Judges in MK Party/Zuma case against IEC, ‘took the soft option’ – Prof Theo Venter

Former President Jacob Zuma can contest the election as one of the candidates for the uMkhonto weSizwe Party. It follows after the Electoral Court dismissed the Independent Electoral’s (IEC) objection to Zuma’s inclusion because he has been convicted of a crime. It will mean that Zuma could be back in Parliament if the MK Party garners enough support on 29 May. Political analyst, Prof Theo Venter said in an interview with Biznews that the judges took the soft option rather than strictly adhering to constitutional principles. Zuma, he says has the cunning ability, like former U.S President Donald Trump to put the system under pressure. Venter said he believes that the five judges on the bench were swayed by extra-judicial issues like the potential for violence. Should the IEC decide to take the matter to the Constitutional Court, Venter said it would not be before the elections. He described the May elections as almost unpredictable, now. Zuma’s inclusion on the MK Party’s ballot is going to be a game-changer, Venter said. 

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Summary of the interview

In an interview with political analyst Theo Venter, conducted by Linda van Tilburg for BizNews, the discussion centered on the recent court battle involving the newly formed MK Party and the Independent Electoral Commission (IEC) regarding former President Jacob Zuma’s eligibility for the May elections. Venter noted surprise at the court’s decision, highlighting the technical aspects versus arguments of potential violence raised during the case. He expressed concerns about the uncertainty and potential impact of allowing Zuma to participate in the elections legally, predicting a significant media focus shift. Venter outlined scenarios for the election results, ranging from the dominant ANC maintaining power to potential coalitions and shifts in parliamentary dynamics. He emphasized the unpredictable nature of the election, particularly with the emergence of the MK Party as a potentially significant player despite lacking traditional organizational structures. The interview concluded with a discussion on the post-election parliamentary process and the potential for further instability or horse-trading depending on the election outcomes. Venter’s analysis highlighted the complex and dynamic political landscape in South Africa, with implications for governance and coalition-building post-election.

Extended transcript of the interview ___STEADY_PAYWALL___

00:00:07:01 – 00:00:29:03
Linda van Tilburg: I am Linda van Tilburg for Biznews. This week, the newly formed MK Party was involved in a court battle with the Independent Electoral Commission on former President Jacob Zuma’s eligibility to be included on the list of candidates of the IEC party for the May elections. And we have Professor Theo Venter, a political analyst, to delve into this decision.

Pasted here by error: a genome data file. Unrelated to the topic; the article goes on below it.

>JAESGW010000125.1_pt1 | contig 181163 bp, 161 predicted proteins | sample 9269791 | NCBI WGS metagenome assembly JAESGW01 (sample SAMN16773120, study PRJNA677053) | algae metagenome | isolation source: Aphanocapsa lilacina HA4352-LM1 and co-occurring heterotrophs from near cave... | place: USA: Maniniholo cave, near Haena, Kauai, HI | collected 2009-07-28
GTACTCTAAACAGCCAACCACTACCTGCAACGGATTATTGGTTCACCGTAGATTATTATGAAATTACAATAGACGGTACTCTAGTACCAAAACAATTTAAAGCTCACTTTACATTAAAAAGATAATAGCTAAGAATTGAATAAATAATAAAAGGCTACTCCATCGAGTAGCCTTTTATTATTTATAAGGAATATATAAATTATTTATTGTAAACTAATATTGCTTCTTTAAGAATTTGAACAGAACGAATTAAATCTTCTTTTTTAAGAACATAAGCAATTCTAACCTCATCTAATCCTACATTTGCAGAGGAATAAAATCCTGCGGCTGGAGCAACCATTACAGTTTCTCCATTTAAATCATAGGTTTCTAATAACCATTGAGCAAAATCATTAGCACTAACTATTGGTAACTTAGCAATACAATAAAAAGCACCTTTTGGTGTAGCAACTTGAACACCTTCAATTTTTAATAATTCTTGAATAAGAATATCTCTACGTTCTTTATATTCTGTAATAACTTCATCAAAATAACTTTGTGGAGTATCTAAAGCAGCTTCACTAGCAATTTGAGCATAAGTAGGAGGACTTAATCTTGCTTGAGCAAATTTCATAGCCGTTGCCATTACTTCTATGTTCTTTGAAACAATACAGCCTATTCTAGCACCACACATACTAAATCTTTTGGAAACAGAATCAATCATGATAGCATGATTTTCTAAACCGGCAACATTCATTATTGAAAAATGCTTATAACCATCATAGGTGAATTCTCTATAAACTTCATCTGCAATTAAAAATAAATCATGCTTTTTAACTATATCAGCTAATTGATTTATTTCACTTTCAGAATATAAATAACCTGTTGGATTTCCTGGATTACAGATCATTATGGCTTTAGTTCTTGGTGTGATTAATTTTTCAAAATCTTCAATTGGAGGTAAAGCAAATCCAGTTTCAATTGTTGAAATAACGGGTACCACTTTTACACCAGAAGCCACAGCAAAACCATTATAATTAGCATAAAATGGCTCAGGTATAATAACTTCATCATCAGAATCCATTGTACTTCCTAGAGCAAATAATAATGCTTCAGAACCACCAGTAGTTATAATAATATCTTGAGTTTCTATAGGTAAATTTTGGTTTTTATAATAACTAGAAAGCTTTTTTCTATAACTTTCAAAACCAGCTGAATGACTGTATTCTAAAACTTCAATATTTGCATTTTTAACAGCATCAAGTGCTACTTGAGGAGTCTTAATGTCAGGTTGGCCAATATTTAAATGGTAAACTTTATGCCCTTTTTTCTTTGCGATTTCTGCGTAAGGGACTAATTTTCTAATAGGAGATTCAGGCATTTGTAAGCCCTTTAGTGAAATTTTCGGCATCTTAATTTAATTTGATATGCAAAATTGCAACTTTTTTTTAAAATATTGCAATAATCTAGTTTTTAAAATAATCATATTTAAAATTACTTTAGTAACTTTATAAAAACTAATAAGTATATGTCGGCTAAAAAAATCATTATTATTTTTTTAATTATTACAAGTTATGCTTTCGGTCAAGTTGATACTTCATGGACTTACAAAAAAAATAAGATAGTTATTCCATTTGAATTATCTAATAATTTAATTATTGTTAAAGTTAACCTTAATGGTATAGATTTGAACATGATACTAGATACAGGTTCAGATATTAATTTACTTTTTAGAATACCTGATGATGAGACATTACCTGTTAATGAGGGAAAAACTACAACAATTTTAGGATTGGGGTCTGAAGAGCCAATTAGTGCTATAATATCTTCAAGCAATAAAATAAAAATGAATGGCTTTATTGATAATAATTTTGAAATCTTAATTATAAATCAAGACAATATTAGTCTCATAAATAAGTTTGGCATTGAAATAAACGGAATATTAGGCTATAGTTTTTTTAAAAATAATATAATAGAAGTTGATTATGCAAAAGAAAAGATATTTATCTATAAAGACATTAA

00:00:29:05 – 00:00:35:20
Linda van Tilburg: Well, thanks for joining us, Theo. And can we ask you this is not a surprise, is it?

00:00:35:22 – 00:01:20:04
Theo Venter: Well, in a sense, it is a surprise because I thought with five judges sitting on the bench, the technical aspects of whether somebody is eligible to be eligible to go to parliament or not would be decided on technical meant the opposition for Zuma was arguing, I would say, extra judicial issues in terms of the potential violence. And listen that the other the the the IEC argued strictly on the the clause that determined whether you pass the the the different hurdles or not.

00:01:20:10 – 00:01:58:19
Theo Venter: And they indicated at each level where he failed. But if you take the external view like the Mpofu did and you you take that approach, I think that judges were swayed. Now, we do not have a written outcome of the court case. They said it will be supplied later, but Nima does. But in any case, I think personally the judge just took the soft option yet, rather than to force the technical nature of what the Constitution says, what the Electoral Act says, and they look really at other issues.

00:01:58:19 – 00:02:28:02
Theo Venter: And so now we have a situation that in December, when it became known that Jacob Zuma will be the face of this party, which I was warned in September last year that an MK party has been established and I thought nothing of it. I thought it’s another weirdo organizing a small level name within the 378 parties or whatever are registered for national elections.

00:02:28:04 – 00:02:54:11
Theo Venter: Everything changed when Zuma announced that he will be the face of the party, and ever since then, I think the system was under pressure, not Zuma, the system. He has this canny ability of a few other politicians, and I can only think of Donald Trump having the same where he puts the system under stress and not the system and what we now have.

00:02:54:12 – 00:03:29:23
Theo Venter: Well, let me let me first argue. If he lost the case today. In other words, if his appeal didn’t succeed, he would have, I think, milked the media with this approach that I’m the victim in this case. The system is against me. The politicians don’t want me. And and you can you can actually write a book about all the arguments about being a victim and and while I’m saying it I wonder if he and Donald Trump kind of exchange notes or something because this there’s a similarity.

00:03:30:01 – 00:04:05:07
Theo Venter: But that would have given him a huge benefit of the media. And so for now that he’s allowed to be on the ballot, his face is already on the ballot. And there was an argument whether his face could stay even if he isn’t there. His face can stay. Now, that wasn’t a difficult decision. I think the IEC tomorrow will decide he’s face going to stay because Buthelezi face is on the ballot and and then he deceased last year.

00:04:05:07 – 00:04:29:21
Theo Venter: So I don’t think the face is an issue but now that he’s allowed I don’t think the media attention will be so focused on his victimship. It would it would it would now focus on the issues that MK does not have I haven’t seen their Constitution, I haven’t seen their manifesto. I haven’t seen their election of leaders.

00:04:30:02 – 00:05:01:13
Theo Venter: I haven’t seen the structure. Nothing of the nature. So, yeah, we’ve got a political party that in some surveys may even get up to 20 to 25% of the vote in KwaZulu-Natal without any of these basic elements that one would expect from a political party. Therefore, we’ve got a different kettle of fish. We’ve got something here that I think is going to be a game changer in our election coming the 29th of May.